Fourth assertion of The Indian Express: Article 86 of the new Constitution states that the national assembly will comprise 8 members each from the 7 provinces and 3 nominated members. Madhesi parties want representation in the national assembly to be based on the population of the provinces. This, Delhi says, should be done to address concerns.
Provision in the Interim Constitution: Interim Constitution was silent in this issue.
Provision in the new Constitution: Clause 2 (A) of Article 86 of the new Constitution says that eight members including at least three women, one Dalit and a person with disability or from minority group should be elected from each province to the National Assembly. Sub-clause B of the Article has further mentioned that the president will nominate three members including women on the recommendation of the government.
Fifth assertion of The Indian Express: Five disputed districts of Kanchanpur, Kailali, Sunsari, Jhapa and Morang: Based on the majority of the population, these districts or parts of them may be included in the neighbouring Madhes provinces.
Provision in the Interim Constitution: Interim Constitution did not have any mention of this issue.
Provision in the new Constitution: Annex 4 of the new Constitution has mentioned that Jhapa, Morang and Sunsari districts fall under Province 1 and Kailali and Kanchanpur districts fall under the Province 7.
Sixth assertion of The Indian Express: Article 154 of the Interim Constitution provided for delineation of electoral constituencies every 10 years. This has been increased to 20 years in Article 281 of the new Constitution. Echoing the Madhesi parties, India wants this restored to 10 years.
Provision in the Interim Constitution: Article 154 of the Interim Constitution has provision on the delineation of electoral constituencies, but the provision mentioned by the Indian Express falls under the Clause 3 (A) of Article 63. This clause states that delineation of the electoral constituencies for the purpose of Constituent Assembly (CA) election will be done on the basis of the latest census report. Since the Interim Constitution has not envisioned the election to be held after the promulgation of the Constitution through the CA, there is no mention of delineating electoral constituencies every 10 years.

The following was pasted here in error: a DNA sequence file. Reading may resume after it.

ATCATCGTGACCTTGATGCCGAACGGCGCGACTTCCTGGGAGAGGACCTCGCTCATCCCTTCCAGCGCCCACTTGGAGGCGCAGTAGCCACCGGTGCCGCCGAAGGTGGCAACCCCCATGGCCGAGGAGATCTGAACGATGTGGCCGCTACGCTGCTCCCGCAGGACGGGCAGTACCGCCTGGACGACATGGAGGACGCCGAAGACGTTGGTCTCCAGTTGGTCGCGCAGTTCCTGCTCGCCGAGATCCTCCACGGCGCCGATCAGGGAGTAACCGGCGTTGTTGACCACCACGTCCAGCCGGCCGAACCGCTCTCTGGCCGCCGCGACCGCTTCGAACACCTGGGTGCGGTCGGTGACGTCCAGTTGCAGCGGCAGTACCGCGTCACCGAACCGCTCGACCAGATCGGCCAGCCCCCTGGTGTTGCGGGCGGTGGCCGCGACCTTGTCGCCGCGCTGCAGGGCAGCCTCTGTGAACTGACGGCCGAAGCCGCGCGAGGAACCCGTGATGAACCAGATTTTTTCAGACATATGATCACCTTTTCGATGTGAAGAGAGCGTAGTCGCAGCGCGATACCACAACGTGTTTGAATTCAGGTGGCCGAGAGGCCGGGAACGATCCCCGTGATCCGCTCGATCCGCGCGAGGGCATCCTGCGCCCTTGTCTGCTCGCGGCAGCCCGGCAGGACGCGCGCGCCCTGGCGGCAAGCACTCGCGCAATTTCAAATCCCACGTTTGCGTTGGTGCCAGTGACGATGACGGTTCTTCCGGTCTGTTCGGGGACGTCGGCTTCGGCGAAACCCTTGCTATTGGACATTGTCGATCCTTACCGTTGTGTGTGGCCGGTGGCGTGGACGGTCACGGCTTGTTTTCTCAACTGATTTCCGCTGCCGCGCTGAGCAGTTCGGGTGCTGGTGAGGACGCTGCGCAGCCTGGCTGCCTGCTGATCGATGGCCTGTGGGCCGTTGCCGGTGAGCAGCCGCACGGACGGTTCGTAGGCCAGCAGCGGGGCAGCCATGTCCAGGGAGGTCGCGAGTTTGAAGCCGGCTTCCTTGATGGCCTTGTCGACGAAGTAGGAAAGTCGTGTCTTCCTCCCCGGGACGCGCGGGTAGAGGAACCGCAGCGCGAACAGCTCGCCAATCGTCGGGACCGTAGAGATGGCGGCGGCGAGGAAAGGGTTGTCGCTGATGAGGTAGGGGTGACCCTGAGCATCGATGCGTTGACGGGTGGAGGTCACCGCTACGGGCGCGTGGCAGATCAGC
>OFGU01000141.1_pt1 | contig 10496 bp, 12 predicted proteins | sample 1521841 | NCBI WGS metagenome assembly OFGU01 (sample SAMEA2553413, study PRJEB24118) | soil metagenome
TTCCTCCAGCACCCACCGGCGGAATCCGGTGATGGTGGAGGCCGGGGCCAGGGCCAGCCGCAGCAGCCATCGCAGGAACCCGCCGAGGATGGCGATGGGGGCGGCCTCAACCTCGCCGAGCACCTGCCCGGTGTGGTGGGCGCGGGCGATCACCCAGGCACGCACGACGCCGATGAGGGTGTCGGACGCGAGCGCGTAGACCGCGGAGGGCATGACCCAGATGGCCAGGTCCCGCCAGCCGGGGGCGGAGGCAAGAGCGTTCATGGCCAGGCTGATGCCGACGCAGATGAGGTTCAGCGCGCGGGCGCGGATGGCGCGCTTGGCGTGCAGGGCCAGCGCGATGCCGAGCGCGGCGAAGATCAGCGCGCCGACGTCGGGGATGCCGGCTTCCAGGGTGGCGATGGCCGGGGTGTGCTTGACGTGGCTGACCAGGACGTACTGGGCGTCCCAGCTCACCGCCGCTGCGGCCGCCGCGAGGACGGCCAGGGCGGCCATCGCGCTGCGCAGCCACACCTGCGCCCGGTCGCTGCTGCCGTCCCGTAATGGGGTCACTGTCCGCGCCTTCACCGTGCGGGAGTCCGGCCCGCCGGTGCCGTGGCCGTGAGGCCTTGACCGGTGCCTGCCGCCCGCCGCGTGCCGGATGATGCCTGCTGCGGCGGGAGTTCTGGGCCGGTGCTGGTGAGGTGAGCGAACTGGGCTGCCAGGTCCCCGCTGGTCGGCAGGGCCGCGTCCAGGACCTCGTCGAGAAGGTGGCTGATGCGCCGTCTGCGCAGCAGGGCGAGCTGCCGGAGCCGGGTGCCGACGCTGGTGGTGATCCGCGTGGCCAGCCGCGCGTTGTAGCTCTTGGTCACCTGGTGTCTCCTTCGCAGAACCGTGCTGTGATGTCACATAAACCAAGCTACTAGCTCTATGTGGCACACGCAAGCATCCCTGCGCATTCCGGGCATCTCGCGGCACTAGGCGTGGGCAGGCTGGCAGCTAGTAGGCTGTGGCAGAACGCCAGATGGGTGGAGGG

Provision in the new Constitution: This provision has been mentioned not under Article 281 of the new Constitution, but under Clause 12 of Article 286. It says that electoral constituencies will be reviewed every twenty years.
Seventh assertion of The Indian Express: Article 11(6) [of the new Constitution] states that a foreign woman married to a Nepali citizen may acquire naturalized citizenship of Nepal as provided for in a federal law. Madhesi parties want acquisition of naturalized citizenship to be automatic on application. This also finds favour with Delhi.
Provision in the Interim Constitution: Clause 6 of Article 8 of the Interim Constitution has mentioned that “a woman of foreign nationality who has a matrimonial relationship with a citizen of Nepal may, if she so wishes, acquires the naturalized citizenship of Nepal, pursuant to the laws in force.”
Provision in the new Constitution: Clause 6 of Article 11 of the new Constitution has mentioned that “a woman of foreign nationality who has a matrimonial relationship with a citizen of Nepal may, if she so wishes, acquire the naturalized citizenship pursuant to the federal law”.
(Sujit Mainali and Bhrikuti Rai)